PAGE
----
Floridians scrambled to set up sandbags and stockpile emergency supplies on Monday as the state braced for Hurricane Ian, which was expected to bring damaging winds, torrential rains and powerful storm surge later in the week.
Residents across the state emptied store shelves of water and household items, as schools and colleges in the Tampa area and northwest Florida canceled classes through at least Thursday.
The approaching storm also forced NASA on Monday to roll its giant moon rocket off its launchpad in Florida and back to the assembly building to protect the vehicle.
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Jose Lugo, who lives in Orange County in the central part of the state, told CNN affiliate WFTV 9 that he made several trips over the weekend to fill up sandbags at a local park for family members.
“It’s better to be prepared than sorry later,” Lugo said.
The intensifying storm was about 90 miles (145 km) southwest of Grand Cayman on Monday morning, churning northwest in the Caribbean Sea at 14 miles an hour. Currently with sustained winds of 75 miles per hour (120 km per hour), it was on course to bisect Cuba on Tuesday on its way to Florida, the U.S. National Weather Service said.
Ian should intensify once it enters the Gulf of Mexico, mushrooming into a Category 3 storm, but it could weaken again to Category 1, with winds of 90 mph, while parked off Tampa on Florida’s Gulf Coast on Thursday, the NHC.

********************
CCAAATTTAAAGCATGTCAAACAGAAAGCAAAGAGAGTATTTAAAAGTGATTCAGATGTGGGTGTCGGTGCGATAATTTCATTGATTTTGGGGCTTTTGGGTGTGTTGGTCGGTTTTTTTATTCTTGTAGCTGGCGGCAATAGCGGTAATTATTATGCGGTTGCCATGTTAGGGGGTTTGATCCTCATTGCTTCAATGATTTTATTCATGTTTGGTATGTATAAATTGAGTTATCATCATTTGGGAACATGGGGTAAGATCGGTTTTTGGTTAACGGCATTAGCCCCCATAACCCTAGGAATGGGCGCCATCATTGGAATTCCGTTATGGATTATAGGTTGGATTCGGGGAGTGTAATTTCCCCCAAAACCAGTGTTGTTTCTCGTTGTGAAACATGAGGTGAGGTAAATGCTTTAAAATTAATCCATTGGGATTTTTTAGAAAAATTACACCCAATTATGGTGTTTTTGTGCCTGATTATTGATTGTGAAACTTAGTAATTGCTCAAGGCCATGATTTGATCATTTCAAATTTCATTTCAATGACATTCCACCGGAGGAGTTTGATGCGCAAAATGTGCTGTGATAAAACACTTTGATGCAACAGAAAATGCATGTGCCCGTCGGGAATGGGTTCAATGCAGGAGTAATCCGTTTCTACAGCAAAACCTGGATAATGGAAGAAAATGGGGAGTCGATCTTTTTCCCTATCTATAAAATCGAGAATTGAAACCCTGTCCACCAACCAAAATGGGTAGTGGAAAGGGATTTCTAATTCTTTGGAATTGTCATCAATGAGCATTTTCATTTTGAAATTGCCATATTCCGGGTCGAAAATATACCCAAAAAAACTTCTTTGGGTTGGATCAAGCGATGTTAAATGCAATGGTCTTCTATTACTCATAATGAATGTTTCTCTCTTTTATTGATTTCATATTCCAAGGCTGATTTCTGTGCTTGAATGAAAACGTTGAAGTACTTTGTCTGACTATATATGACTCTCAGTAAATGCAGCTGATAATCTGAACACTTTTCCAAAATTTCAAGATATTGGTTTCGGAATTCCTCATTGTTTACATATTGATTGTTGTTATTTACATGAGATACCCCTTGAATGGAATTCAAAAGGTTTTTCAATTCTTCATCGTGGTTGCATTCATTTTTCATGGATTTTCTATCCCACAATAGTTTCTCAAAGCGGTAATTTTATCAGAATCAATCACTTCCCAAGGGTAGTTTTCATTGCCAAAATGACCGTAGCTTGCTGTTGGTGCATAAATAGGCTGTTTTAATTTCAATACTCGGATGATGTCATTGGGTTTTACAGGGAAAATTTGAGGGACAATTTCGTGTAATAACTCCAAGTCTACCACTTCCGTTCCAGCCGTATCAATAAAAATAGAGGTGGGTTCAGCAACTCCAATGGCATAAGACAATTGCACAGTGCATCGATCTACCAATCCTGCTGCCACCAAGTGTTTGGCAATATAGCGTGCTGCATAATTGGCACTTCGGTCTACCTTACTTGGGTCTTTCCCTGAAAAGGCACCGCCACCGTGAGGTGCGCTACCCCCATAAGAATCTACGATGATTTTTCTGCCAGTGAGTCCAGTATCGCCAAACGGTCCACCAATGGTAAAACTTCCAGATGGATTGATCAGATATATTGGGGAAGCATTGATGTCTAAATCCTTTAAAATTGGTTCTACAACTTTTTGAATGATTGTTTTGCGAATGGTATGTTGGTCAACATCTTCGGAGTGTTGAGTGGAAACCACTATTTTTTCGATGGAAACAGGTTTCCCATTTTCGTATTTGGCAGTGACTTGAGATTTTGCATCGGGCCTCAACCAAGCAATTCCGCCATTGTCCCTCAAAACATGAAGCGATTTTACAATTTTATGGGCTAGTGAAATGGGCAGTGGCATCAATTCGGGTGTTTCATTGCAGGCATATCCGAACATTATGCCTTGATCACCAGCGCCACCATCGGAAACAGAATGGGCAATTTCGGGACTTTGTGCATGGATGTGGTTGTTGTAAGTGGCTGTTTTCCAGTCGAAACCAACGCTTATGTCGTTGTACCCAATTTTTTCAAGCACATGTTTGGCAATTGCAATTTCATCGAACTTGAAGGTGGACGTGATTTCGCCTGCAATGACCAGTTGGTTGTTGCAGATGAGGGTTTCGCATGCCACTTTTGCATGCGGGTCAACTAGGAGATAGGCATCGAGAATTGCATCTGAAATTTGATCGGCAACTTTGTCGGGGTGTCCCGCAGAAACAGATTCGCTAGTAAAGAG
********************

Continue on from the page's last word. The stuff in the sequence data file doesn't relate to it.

From there, Ian could either make landfall north of Tampa Bay early on Friday or turn northwest toward Florida’s Panhandle.
Between 6 to 12 inches (15 to 30 cm) of rain will inundate both Florida’s Gulf and Atlantic coasts on Thursday, said Bob Oravec, a meteorologist with the National Weather Service’s Weather Prediction Center in College Park, Maryland.
“People in Florida should start preparing for this storm now. The sooner the better,” said Oravec. “Especially in the Keys and the west coast. In the Keys, there’s only one way in or out, if there’s an evacuation.”
Governor Ron DeSantis on Sunday issued an executive order declaring a state of emergency for all 67 counties in Ian’s path. He also activated some 2,500 members of the National Guard.
Florida residents were urged to prepare for the potential of catastrophic winds that could damage or destroy homes and businesses and power outages. Flooding from torrential rains could submerge streets and homes, forecasters warned.
Ian follows Hurricane Fiona, a powerful Category 4 storm that carved a path of destruction last week through Puerto Rico, leaving most of the U.S. territory without power and potable water. Fiona then barreled through the Turks and Caicos Islands, skirted Bermuda and slammed into Atlantic Canada, where critical infrastructure might take months to repair.